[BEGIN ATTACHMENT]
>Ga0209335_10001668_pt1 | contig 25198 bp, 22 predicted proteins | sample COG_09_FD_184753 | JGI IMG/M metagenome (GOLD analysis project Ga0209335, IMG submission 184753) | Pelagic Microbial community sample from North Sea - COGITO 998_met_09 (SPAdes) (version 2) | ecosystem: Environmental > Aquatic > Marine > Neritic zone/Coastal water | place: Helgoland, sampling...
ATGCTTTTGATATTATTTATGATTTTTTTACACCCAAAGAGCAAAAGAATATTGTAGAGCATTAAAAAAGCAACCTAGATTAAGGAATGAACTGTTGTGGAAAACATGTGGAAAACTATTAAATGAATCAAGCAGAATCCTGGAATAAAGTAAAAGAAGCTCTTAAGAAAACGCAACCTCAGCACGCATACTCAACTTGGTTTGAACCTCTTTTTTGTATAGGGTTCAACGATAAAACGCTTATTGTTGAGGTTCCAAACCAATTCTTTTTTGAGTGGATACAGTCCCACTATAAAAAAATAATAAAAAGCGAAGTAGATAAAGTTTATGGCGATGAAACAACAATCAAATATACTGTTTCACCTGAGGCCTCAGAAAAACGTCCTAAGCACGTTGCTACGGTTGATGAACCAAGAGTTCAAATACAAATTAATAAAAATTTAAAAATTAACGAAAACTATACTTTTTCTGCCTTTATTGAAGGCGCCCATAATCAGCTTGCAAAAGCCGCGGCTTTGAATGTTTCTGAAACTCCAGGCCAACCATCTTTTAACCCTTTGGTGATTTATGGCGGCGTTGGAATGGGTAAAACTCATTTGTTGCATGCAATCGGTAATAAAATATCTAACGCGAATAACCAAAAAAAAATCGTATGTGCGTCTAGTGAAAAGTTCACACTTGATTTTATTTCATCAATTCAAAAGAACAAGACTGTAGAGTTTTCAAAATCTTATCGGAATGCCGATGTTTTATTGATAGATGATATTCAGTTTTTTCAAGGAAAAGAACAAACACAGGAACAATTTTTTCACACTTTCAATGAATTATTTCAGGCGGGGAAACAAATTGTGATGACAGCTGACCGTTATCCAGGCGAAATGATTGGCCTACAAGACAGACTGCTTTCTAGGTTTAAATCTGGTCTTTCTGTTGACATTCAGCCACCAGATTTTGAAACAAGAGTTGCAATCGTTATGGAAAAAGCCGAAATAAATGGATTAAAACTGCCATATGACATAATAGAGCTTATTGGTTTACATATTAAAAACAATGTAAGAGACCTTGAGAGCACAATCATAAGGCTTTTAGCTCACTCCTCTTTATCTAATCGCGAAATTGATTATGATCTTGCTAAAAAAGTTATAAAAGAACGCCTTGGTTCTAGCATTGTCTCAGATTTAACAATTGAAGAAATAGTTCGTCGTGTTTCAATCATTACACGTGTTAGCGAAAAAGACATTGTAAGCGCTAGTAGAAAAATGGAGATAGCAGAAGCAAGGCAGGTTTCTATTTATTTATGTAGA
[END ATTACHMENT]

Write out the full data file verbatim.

>Ga0209335_10001668_pt1 | contig 25198 bp, 22 predicted proteins | sample COG_09_FD_184753 | JGI IMG/M metagenome (GOLD analysis project Ga0209335, IMG submission 184753) | Pelagic Microbial community sample from North Sea - COGITO 998_met_09 (SPAdes) (version 2) | ecosystem: Environmental > Aquatic > Marine > Neritic zone/Coastal water | place: Helgoland, sampling...
ATGCTTTTGATATTATTTATGATTTTTTTACACCCAAAGAGCAAAAGAATATTGTAGAGCATTAAAAAAGCAACCTAGATTAAGGAATGAACTGTTGTGGAAAACATGTGGAAAACTATTAAATGAATCAAGCAGAATCCTGGAATAAAGTAAAAGAAGCTCTTAAGAAAACGCAACCTCAGCACGCATACTCAACTTGGTTTGAACCTCTTTTTTGTATAGGGTTCAACGATAAAACGCTTATTGTTGAGGTTCCAAACCAATTCTTTTTTGAGTGGATACAGTCCCACTATAAAAAAATAATAAAAAGCGAAGTAGATAAAGTTTATGGCGATGAAACAACAATCAAATATACTGTTTCACCTGAGGCCTCAGAAAAACGTCCTAAGCACGTTGCTACGGTTGATGAACCAAGAGTTCAAATACAAATTAATAAAAATTTAAAAATTAACGAAAACTATACTTTTTCTGCCTTTATTGAAGGCGCCCATAATCAGCTTGCAAAAGCCGCGGCTTTGAATGTTTCTGAAACTCCAGGCCAACCATCTTTTAACCCTTTGGTGATTTATGGCGGCGTTGGAATGGGTAAAACTCATTTGTTGCATGCAATCGGTAATAAAATATCTAACGCGAATAACCAAAAAAAAATCGTATGTGCGTCTAGTGAAAAGTTCACACTTGATTTTATTTCATCAATTCAAAAGAACAAGACTGTAGAGTTTTCAAAATCTTATCGGAATGCCGATGTTTTATTGATAGATGATATTCAGTTTTTTCAAGGAAAAGAACAAACACAGGAACAATTTTTTCACACTTTCAATGAATTATTTCAGGCGGGGAAACAAATTGTGATGACAGCTGACCGTTATCCAGGCGAAATGATTGGCCTACAAGACAGACTGCTTTCTAGGTTTAAATCTGGTCTTTCTGTTGACATTCAGCCACCAGATTTTGAAACAAGAGTTGCAATCGTTATGGAAAAAGCCGAAATAAATGGATTAAAACTGCCATATGACATAATAGAGCTTATTGGTTTACATATTAAAAACAATGTAAGAGACCTTGAGAGCACAATCATAAGGCTTTTAGCTCACTCCTCTTTATCTAATCGCGAAATTGATTATGATCTTGCTAAAAAAGTTATAAAAGAACGCCTTGGTTCTAGCATTGTCTCAGATTTAACAATTGAAGAAATAGTTCGTCGTGTTTCAATCATTACACGTGTTAGCGAAAAAGACATTGTAAGCGCTAGTAGAAAAATGGAGATAGCAGAAGCAAGGCAGGTTTCTATTTATTTATGTAGA